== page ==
In mid October of this year the weather in Kansas was still warm enough to extend our dig season. That trip was pretty successful, finding a back half of a Protosphyraena and several small fish. Early on, Mike even thought he found another Pteranodon leg.
|The drive to the site is a lot tougher when you can't see landmarks|
We came out early in the morning. Man was it foggy. The entire day was supposed to be dedicated to finishing up excavation at several small sites. Since the "Pteranodon leg" site was so small, Mike and Jacob spearheaded the excavation there, while I wandered off to collect a Cimolichthys head and isolated Ichthyodectes site.
|Several bones coming out at the site as discovered. Definitely not fish.|
The "Pteranodon leg" showed some promising chunks of bone coming out, however inspection as they got down to the bone layer showed not a whole lot was there. Not like the large bones we were hoping to find for a Pterosaur.
|That's a big hole for such a little block|
Not a huge worry though, we perimeter the sites and very rarely expose the bone in the field, we will just find out what the "Pteranodon leg" looks like when we get back to the lab.
|Jacob jackets and despairs as I tell him we have to go dig up another fish|
Looking back at the video, just as Jacob began jacketing the specimen, I show up back at the site proudly announcing the discovery of the "Nia" Xiphactinus site that I blogged about last time. We all decided to drive over to the big fish and start work as the jacket cured. We were so stoked about the big fish that it was about a month later when we finally asked ourselves "Hey! Where did that jacket go?"
Turns out, we left it sitting there in the field, right next to a regularly visited oil well. Whoops! Over Christmas, Mike returned to the site to see if someone had poached it. Nope, the jacket was still exactly where we had left it. I guess you can say we got dang lucky. Let's never do that again.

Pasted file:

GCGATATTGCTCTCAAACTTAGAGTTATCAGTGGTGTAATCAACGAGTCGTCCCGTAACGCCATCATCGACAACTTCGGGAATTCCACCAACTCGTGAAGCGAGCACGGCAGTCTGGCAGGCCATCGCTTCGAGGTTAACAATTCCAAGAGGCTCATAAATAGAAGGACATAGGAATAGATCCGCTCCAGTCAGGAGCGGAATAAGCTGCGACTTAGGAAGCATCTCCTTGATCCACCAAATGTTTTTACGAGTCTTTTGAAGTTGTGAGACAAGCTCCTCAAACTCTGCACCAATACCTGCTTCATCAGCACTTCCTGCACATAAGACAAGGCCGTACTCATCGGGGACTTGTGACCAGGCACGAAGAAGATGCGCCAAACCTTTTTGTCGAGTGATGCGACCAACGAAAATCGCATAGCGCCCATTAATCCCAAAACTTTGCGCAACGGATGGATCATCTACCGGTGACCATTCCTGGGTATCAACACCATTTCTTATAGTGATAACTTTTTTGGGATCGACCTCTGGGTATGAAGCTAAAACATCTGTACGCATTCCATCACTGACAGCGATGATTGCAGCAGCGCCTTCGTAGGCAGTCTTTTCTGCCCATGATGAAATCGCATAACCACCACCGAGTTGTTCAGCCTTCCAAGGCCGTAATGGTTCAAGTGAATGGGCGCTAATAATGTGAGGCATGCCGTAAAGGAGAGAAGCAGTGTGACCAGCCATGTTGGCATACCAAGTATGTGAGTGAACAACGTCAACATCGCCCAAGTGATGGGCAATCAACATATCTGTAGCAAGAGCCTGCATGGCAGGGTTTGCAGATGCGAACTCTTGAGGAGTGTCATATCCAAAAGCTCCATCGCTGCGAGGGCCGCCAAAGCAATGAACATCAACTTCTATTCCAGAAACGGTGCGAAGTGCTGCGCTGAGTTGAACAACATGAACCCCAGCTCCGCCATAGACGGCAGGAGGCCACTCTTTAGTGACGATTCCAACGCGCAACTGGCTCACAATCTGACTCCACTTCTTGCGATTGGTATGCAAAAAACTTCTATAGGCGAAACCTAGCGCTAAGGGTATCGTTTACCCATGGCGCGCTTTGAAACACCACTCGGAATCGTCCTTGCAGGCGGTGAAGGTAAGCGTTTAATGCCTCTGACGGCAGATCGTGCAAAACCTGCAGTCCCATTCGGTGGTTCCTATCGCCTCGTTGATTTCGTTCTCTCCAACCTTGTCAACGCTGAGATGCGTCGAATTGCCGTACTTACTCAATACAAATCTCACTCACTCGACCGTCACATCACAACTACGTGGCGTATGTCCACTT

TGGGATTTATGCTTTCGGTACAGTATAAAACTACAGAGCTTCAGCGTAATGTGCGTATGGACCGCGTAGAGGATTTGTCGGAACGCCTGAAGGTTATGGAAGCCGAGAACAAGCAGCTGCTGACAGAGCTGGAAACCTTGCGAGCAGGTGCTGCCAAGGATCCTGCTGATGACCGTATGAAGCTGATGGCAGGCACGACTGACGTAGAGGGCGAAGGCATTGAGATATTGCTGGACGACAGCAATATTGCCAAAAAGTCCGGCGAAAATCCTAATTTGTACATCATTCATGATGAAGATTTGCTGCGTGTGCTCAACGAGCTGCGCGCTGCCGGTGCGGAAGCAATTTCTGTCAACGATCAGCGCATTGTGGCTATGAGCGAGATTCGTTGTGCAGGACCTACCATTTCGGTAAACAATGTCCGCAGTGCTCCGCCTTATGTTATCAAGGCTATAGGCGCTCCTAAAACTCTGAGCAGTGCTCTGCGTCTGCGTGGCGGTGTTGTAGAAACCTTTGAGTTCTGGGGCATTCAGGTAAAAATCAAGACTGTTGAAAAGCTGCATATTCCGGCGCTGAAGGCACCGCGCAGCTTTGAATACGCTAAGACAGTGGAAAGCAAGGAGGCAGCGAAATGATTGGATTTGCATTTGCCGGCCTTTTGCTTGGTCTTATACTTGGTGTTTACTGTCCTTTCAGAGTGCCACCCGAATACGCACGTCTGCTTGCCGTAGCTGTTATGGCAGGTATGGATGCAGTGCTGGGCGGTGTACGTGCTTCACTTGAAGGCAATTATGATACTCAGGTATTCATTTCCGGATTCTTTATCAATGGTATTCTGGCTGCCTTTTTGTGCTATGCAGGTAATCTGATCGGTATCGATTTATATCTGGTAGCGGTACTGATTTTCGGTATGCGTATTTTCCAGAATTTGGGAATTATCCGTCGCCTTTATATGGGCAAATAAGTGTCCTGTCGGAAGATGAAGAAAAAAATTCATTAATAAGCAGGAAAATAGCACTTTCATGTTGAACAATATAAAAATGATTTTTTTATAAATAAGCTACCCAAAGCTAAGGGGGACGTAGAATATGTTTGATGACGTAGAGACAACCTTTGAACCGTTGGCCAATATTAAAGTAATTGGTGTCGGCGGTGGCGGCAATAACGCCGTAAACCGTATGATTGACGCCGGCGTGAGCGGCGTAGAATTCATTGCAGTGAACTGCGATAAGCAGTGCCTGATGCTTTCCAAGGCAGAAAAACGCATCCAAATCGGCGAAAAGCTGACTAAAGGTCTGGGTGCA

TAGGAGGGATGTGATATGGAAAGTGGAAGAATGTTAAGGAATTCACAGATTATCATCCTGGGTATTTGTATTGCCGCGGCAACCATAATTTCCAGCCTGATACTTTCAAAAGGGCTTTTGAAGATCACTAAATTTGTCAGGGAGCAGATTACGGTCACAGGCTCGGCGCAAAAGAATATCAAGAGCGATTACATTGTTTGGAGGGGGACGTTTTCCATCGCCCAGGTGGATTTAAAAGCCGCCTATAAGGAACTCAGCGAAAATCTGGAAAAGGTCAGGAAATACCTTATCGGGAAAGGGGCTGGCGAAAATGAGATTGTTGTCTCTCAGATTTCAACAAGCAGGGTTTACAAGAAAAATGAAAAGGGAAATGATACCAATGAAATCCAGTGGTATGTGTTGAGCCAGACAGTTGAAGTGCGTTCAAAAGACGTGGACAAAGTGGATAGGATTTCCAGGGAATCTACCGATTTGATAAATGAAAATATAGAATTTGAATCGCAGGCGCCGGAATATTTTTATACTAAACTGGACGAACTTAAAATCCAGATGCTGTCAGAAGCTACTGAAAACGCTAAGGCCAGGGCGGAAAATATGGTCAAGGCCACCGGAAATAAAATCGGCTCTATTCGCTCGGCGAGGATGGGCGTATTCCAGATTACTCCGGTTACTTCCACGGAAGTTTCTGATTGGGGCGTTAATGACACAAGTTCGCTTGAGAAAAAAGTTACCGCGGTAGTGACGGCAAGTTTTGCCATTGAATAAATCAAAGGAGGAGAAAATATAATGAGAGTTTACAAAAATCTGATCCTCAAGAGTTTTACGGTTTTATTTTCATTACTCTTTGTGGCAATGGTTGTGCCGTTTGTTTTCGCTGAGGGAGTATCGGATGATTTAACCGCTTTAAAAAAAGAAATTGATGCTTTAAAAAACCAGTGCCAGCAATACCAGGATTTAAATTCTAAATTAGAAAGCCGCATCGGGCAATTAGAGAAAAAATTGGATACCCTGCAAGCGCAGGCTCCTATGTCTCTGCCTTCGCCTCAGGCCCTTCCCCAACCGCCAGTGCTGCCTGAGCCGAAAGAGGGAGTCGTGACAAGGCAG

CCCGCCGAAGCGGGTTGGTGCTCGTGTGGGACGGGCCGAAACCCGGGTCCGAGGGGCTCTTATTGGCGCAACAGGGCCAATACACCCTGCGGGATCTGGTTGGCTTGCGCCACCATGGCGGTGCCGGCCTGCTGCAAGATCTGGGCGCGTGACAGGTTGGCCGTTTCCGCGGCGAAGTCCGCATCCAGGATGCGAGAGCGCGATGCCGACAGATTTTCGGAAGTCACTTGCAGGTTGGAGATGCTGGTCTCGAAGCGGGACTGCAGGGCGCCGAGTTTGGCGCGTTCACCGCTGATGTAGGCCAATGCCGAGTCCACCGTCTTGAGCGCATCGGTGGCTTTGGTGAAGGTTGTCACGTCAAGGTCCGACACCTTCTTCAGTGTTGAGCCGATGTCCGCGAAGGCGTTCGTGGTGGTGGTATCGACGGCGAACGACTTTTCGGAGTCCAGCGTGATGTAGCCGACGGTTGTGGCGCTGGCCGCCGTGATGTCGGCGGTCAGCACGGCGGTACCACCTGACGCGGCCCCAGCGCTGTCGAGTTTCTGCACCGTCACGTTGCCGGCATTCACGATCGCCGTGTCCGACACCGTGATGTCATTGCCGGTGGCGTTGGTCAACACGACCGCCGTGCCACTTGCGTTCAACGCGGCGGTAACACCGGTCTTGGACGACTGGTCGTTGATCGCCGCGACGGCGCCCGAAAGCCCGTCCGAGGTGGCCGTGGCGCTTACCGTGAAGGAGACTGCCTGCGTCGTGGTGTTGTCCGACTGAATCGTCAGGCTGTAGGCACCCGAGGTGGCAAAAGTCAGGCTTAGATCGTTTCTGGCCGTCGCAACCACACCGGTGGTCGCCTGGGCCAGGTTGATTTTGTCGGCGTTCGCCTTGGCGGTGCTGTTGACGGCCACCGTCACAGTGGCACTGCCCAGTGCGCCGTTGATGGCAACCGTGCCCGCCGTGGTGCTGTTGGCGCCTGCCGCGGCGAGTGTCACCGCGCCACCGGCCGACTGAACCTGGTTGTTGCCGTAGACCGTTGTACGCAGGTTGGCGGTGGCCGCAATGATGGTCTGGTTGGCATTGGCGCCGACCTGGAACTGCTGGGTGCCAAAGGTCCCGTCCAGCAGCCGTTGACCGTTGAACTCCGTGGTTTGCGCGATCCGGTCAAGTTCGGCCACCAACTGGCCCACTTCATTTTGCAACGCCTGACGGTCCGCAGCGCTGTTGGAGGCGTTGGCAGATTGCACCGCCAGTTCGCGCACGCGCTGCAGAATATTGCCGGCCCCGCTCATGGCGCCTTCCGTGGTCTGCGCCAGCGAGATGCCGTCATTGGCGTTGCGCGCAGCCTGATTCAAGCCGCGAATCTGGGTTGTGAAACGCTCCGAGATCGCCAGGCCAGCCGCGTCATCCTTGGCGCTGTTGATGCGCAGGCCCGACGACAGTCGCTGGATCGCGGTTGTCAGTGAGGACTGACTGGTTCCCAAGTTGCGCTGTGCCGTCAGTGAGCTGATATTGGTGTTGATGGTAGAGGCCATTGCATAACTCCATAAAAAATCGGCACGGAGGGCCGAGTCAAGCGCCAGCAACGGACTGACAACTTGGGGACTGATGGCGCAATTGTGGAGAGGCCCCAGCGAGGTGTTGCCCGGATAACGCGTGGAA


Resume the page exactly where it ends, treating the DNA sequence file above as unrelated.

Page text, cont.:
Mike pulled it out and brought it back to the lab, where it sat for a week as I let it dry out (dry chalk behaves better than wet stuff when prepping, especially with small fossils). That's when the Eureka Moment happened: prepping down on the "Pteranodon leg" things weren't looking right. I immediately switched to my microscope, pin vise and very low pressure air abrasion (about 3psi with sodium bicarbonate blast media). My suspicions on the specimen's identity were confirmed when I found teeth. Pteranodon doesn't have teeth, but there's one small thing in the chalk with reptile-textured bone that does have it: a bird! Not only was it a bird, but the only complete articulated skull of Ichthyornis, who had been found only in fairly incomplete form since Marsh's days in the 1870s. This accidental and overlooked jacket suddenly turned into one of the rarest finds in the entire 160 year history of fossil hunting in the Niobrara.
|Bird teeth, just a few milimeters long|
Stay tuned for project updates as we work on this spectacular fossil.